“It changes the amount of electricity that’s delivered to the pump and the frequency of that electricity, and by that, it’s able to vary to the pump’s power consumption,” Irving said.

“You just plug a normal pump into our system and it decides how to run it and when to run it.”

The system also replaces traditional pool chemicals with a unique formula, reducing the number of chemicals and the quantity required to keep a pool healthy, which reduces the load on chlorinators.

Home owners need to sign up to Pooled Energy as their energy provider, and pay a $330 installation fee and $67 monthly management fee. The chemistry has an initial cost of $150 to $200, with periodic top-ups for about $100 every six months.

The offering appears to come at a cost, as although the company claims to reduce energy usage, it doesn’t offer discounting and pricing is among the highest in NSW, according to a Canstar Blue comparison.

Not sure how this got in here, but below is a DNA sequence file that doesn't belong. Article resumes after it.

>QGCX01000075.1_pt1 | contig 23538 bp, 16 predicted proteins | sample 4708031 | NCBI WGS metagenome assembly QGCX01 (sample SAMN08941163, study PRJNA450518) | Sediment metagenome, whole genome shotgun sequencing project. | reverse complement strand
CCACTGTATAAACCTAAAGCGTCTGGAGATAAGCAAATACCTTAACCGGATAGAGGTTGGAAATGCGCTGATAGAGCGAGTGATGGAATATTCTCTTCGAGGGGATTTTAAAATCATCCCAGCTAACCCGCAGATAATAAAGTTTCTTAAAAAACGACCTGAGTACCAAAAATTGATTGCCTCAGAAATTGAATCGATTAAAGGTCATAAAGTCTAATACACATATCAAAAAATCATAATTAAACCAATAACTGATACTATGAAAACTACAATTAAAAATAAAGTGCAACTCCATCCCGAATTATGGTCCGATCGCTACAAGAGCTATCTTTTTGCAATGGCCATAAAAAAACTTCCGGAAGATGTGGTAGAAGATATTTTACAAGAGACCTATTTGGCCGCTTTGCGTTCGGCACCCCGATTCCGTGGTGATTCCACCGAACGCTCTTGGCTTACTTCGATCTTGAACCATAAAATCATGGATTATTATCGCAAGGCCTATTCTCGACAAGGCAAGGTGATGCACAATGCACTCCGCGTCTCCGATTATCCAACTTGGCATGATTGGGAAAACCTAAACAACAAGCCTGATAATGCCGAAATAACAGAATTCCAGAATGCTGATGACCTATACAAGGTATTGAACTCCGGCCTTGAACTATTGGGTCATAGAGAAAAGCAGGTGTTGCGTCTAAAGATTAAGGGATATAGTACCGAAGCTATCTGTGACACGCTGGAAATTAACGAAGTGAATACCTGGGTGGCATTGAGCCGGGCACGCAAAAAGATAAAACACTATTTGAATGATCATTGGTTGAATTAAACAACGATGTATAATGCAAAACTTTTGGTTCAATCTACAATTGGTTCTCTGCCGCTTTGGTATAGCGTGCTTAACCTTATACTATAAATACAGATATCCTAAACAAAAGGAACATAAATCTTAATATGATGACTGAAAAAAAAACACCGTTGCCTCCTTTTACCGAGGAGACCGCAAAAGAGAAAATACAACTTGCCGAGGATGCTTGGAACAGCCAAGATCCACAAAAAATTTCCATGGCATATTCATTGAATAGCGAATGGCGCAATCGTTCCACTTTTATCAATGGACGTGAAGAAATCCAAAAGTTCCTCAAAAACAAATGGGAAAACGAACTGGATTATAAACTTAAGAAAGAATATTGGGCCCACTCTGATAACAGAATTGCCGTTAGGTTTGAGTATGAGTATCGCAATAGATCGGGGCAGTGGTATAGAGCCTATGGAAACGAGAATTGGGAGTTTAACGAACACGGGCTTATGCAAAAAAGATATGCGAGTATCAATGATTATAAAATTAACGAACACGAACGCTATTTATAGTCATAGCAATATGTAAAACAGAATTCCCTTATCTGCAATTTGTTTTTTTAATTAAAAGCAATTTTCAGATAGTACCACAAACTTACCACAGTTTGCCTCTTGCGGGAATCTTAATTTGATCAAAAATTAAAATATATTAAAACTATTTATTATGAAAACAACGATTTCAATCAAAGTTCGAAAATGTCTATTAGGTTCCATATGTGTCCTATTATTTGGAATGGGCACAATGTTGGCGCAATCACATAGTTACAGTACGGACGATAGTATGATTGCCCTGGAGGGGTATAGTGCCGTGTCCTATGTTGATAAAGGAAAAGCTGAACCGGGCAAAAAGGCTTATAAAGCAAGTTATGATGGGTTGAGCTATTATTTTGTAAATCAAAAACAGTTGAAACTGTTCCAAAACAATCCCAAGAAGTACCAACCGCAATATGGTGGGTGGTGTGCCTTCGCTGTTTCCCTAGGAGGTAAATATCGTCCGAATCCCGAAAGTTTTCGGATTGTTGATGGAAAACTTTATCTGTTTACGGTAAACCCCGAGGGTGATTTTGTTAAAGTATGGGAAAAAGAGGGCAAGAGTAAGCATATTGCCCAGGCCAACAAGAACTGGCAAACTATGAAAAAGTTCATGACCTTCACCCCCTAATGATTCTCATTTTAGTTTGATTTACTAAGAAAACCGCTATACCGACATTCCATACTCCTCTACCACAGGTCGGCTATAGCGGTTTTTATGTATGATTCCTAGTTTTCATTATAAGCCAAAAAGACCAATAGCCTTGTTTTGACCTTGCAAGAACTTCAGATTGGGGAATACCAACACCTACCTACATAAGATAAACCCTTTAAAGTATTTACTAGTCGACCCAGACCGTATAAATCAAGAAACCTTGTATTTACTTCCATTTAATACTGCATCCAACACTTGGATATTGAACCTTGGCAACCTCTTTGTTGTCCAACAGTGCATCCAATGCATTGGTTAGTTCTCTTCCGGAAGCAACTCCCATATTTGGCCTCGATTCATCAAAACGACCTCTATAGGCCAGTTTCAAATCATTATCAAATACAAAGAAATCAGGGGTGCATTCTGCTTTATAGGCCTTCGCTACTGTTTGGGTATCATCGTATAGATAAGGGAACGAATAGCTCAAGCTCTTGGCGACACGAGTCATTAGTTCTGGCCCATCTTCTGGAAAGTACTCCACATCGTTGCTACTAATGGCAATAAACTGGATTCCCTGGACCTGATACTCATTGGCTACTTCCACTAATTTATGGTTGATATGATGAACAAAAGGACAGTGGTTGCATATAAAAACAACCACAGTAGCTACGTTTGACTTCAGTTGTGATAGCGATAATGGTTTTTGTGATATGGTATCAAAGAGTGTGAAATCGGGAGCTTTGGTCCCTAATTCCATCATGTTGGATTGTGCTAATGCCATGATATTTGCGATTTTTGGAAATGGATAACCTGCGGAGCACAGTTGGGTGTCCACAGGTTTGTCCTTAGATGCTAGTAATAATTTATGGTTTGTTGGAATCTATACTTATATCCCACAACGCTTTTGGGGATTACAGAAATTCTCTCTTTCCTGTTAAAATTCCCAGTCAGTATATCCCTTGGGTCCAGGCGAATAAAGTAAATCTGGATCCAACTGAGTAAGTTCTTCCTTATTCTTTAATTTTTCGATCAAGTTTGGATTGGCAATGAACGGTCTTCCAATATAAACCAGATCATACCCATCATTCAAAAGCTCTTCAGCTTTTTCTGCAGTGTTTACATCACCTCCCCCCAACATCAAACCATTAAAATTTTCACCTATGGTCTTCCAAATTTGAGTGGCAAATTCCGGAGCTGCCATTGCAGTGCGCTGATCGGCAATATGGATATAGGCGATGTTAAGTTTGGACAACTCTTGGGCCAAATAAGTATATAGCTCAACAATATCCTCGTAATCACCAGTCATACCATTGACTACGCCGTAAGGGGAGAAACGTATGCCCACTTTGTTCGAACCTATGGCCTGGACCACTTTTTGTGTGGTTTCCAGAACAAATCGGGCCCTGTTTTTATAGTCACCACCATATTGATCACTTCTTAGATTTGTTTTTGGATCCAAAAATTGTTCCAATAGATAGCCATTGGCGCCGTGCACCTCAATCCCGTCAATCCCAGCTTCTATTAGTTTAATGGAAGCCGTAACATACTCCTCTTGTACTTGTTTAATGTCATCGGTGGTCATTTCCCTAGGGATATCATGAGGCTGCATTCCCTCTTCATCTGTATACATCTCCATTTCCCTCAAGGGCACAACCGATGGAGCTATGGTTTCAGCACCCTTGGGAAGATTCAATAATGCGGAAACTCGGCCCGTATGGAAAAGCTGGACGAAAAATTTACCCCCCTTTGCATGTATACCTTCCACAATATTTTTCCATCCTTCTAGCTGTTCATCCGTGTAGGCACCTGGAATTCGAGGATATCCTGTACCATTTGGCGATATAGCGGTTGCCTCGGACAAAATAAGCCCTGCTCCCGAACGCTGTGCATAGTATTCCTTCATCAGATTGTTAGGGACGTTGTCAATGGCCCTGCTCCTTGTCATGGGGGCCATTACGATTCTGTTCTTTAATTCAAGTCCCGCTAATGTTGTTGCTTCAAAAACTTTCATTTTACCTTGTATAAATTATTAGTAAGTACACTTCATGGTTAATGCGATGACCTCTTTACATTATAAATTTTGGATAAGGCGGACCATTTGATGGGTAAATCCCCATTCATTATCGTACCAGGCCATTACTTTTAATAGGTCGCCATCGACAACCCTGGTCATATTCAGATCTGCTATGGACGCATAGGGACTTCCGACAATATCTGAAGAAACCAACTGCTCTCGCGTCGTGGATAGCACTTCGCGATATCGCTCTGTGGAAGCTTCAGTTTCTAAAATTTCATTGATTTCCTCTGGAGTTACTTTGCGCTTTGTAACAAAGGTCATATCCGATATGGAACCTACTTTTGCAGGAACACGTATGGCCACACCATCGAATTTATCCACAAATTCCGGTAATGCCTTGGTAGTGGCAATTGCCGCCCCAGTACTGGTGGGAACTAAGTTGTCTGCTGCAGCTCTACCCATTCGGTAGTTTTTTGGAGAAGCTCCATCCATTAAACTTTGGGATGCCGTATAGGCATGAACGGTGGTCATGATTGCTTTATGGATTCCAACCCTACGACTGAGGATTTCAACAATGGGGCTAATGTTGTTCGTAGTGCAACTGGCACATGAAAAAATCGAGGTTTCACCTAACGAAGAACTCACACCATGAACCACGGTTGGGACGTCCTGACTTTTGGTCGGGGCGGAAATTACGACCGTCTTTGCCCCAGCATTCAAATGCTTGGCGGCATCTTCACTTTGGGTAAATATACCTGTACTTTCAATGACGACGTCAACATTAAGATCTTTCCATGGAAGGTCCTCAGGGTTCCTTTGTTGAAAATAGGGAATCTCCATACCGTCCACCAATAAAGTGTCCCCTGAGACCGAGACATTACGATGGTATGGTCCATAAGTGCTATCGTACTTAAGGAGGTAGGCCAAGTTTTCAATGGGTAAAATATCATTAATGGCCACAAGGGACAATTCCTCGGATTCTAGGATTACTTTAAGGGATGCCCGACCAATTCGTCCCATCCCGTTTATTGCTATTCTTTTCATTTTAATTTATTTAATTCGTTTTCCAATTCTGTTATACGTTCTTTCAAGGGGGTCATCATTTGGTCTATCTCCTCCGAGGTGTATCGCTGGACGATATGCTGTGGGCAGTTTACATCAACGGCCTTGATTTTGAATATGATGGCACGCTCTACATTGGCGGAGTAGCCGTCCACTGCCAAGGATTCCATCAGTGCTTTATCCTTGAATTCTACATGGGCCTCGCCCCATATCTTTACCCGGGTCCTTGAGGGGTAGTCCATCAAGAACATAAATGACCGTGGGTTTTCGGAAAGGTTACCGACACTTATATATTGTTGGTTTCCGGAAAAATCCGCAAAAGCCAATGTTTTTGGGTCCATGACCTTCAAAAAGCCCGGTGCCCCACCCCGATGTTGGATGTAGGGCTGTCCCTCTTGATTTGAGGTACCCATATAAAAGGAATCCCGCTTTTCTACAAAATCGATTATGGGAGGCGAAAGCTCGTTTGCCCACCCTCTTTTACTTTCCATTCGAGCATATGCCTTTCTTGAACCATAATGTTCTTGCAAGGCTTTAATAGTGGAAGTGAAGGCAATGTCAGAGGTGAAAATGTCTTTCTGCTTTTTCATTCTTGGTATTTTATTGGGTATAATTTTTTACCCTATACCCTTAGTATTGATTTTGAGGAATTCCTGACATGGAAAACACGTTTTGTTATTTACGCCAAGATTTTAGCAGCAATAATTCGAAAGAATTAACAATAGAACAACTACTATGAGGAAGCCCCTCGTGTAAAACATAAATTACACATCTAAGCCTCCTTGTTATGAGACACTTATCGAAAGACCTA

“We don’t discount our electricity because our experience is the reduction in energy consumption will match pretty much any discount in the market,” Irving said.

While it’s available only in Sydney, Irving said there are plans to roll out the system to the rest of NSW and Queensland.

Tips for cutting pool power consumption

  • Switch to a variable speed pump: Analysis from the Department of the Environment and Energy revealed that a variable speed pump can cost twice to buy as much as a fixed speed pump, but half as much to run over the life of the pump, saving pool owners far more than the difference in the purchase price.
  • Take advantage of peak and off-peak pricing: Households that take advantage of time-of-use or flexible pricing for electricity will generally see the biggest savings by running pumps between 11pm and 7am. On the other hand, power will be the most expensive between 2pm and 8pm.
  • Adjust your maintenance schedule: Set your pool pump to the minimum runtime that still keeps the pool clean. Empty the skimmer basket regularly to maintain good water flow and reduce the load on the pump.

Original Source: https://www.domain.com.au/advice/how-to-reduce-the-running-costs-of-your-pool-793219/

Original Date: Jan 6 2018

Written By: Daniel Butkovich